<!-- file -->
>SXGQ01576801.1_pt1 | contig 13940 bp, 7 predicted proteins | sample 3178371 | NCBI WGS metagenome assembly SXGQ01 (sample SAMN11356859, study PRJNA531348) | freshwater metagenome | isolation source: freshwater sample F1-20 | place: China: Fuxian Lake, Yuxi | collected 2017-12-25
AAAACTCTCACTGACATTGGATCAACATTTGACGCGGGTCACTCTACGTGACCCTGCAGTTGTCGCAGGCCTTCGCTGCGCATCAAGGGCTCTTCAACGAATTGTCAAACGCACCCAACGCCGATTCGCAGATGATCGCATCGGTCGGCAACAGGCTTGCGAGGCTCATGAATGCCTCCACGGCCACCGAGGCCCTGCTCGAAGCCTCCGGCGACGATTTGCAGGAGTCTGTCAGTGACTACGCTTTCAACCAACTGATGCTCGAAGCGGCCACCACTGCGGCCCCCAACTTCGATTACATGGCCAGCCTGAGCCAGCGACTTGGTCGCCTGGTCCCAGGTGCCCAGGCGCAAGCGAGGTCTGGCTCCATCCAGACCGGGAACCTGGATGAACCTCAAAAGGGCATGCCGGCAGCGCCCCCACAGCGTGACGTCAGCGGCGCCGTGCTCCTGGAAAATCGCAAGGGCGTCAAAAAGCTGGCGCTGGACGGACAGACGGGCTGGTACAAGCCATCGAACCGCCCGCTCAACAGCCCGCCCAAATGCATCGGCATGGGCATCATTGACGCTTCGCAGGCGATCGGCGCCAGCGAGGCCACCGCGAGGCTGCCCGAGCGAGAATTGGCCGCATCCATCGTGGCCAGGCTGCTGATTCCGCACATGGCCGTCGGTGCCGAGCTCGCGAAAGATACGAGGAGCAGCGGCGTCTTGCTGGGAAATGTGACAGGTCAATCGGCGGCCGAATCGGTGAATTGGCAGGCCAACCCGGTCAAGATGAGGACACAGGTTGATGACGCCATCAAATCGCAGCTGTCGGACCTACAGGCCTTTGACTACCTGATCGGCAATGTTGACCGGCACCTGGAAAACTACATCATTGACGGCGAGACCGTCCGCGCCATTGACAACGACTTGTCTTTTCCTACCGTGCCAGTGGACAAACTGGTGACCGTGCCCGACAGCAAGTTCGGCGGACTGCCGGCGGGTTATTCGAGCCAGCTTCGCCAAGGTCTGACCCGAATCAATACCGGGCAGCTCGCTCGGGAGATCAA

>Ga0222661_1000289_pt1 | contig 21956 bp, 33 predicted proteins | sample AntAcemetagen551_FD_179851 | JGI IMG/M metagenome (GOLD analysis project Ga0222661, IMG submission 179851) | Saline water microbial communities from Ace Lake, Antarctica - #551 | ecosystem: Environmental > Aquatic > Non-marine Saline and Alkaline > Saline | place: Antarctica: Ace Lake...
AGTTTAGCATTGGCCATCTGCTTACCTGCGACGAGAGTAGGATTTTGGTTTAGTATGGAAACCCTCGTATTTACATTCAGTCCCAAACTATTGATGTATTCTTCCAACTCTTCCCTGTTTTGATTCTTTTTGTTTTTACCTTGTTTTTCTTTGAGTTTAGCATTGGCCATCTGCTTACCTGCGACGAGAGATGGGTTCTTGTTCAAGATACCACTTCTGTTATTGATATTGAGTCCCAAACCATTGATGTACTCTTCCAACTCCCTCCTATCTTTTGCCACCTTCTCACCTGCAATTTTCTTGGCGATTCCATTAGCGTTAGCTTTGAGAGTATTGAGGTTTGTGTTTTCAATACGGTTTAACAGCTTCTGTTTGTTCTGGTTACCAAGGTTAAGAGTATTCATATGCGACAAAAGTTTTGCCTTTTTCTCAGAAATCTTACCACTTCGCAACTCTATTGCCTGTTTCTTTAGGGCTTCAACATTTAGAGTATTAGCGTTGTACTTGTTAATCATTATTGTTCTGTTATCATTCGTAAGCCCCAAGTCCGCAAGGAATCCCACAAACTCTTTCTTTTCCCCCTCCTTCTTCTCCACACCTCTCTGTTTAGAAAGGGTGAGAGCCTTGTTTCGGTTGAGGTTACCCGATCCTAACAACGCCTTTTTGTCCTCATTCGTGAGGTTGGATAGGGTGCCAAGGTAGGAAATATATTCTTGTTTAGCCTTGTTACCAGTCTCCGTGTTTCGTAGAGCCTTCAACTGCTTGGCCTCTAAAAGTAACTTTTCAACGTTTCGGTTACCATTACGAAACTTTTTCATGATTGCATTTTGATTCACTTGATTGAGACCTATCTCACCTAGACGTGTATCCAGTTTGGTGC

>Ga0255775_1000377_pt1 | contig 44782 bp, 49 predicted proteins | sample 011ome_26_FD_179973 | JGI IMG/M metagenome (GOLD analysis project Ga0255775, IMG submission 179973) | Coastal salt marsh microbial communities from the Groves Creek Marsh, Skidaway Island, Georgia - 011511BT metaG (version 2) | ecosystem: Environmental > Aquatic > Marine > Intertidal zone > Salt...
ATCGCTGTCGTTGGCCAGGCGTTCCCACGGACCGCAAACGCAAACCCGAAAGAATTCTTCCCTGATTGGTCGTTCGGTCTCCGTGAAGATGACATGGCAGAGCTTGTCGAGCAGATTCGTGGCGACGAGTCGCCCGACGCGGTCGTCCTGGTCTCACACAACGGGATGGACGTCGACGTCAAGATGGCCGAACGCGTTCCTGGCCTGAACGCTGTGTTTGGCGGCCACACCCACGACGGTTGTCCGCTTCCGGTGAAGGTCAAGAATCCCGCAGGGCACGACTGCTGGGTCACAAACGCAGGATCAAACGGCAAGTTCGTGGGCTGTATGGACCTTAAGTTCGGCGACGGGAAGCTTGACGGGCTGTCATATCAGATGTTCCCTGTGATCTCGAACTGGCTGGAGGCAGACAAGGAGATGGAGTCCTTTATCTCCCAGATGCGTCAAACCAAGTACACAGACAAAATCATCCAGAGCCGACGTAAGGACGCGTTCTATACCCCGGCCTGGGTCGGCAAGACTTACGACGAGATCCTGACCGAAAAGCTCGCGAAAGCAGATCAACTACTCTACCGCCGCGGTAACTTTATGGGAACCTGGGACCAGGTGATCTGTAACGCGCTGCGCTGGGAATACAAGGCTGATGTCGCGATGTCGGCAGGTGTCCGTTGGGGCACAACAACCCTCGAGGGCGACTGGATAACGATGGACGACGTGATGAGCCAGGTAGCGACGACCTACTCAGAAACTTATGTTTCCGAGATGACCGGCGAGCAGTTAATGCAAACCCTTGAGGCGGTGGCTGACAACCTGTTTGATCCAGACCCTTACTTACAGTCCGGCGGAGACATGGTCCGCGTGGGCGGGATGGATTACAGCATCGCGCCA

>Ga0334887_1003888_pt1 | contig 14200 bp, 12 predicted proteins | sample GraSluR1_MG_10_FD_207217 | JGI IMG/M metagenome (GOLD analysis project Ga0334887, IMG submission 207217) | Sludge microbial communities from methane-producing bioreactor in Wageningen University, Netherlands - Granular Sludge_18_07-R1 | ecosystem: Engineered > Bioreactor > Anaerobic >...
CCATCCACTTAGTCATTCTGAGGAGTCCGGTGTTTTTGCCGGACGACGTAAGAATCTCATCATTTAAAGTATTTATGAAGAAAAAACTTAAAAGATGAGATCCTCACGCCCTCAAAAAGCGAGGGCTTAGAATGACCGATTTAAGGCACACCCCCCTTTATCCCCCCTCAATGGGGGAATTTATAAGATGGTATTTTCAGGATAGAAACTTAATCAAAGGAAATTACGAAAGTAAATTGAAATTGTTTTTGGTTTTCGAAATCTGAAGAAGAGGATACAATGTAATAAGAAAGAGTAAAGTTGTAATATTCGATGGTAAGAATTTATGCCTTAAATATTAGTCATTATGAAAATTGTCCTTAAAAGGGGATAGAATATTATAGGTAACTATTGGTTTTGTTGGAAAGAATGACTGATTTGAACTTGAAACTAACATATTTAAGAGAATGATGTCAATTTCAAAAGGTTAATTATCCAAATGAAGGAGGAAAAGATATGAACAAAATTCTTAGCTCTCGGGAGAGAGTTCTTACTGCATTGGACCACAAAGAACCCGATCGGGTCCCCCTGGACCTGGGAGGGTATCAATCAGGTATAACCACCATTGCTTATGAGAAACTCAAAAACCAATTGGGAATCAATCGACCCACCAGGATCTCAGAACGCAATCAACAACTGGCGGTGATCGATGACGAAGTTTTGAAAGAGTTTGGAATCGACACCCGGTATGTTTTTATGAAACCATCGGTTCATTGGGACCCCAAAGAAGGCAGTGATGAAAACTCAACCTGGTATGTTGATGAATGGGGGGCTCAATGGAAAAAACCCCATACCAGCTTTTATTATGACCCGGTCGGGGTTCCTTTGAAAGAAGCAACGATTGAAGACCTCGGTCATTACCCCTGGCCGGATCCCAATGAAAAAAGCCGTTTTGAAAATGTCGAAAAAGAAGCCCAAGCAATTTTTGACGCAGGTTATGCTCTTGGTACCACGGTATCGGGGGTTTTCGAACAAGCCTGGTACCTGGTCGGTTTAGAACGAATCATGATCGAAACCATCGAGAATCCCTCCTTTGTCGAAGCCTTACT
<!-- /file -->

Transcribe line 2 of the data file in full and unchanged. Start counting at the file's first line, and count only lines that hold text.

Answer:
AAAACTCTCACTGACATTGGATCAACATTTGACGCGGGTCACTCTACGTGACCCTGCAGTTGTCGCAGGCCTTCGCTGCGCATCAAGGGCTCTTCAACGAATTGTCAAACGCACCCAACGCCGATTCGCAGATGATCGCATCGGTCGGCAACAGGCTTGCGAGGCTCATGAATGCCTCCACGGCCACCGAGGCCCTGCTCGAAGCCTCCGGCGACGATTTGCAGGAGTCTGTCAGTGACTACGCTTTCAACCAACTGATGCTCGAAGCGGCCACCACTGCGGCCCCCAACTTCGATTACATGGCCAGCCTGAGCCAGCGACTTGGTCGCCTGGTCCCAGGTGCCCAGGCGCAAGCGAGGTCTGGCTCCATCCAGACCGGGAACCTGGATGAACCTCAAAAGGGCATGCCGGCAGCGCCCCCACAGCGTGACGTCAGCGGCGCCGTGCTCCTGGAAAATCGCAAGGGCGTCAAAAAGCTGGCGCTGGACGGACAGACGGGCTGGTACAAGCCATCGAACCGCCCGCTCAACAGCCCGCCCAAATGCATCGGCATGGGCATCATTGACGCTTCGCAGGCGATCGGCGCCAGCGAGGCCACCGCGAGGCTGCCCGAGCGAGAATTGGCCGCATCCATCGTGGCCAGGCTGCTGATTCCGCACATGGCCGTCGGTGCCGAGCTCGCGAAAGATACGAGGAGCAGCGGCGTCTTGCTGGGAAATGTGACAGGTCAATCGGCGGCCGAATCGGTGAATTGGCAGGCCAACCCGGTCAAGATGAGGACACAGGTTGATGACGCCATCAAATCGCAGCTGTCGGACCTACAGGCCTTTGACTACCTGATCGGCAATGTTGACCGGCACCTGGAAAACTACATCATTGACGGCGAGACCGTCCGCGCCATTGACAACGACTTGTCTTTTCCTACCGTGCCAGTGGACAAACTGGTGACCGTGCCCGACAGCAAGTTCGGCGGACTGCCGGCGGGTTATTCGAGCCAGCTTCGCCAAGGTCTGACCCGAATCAATACCGGGCAGCTCGCTCGGGAGATCAA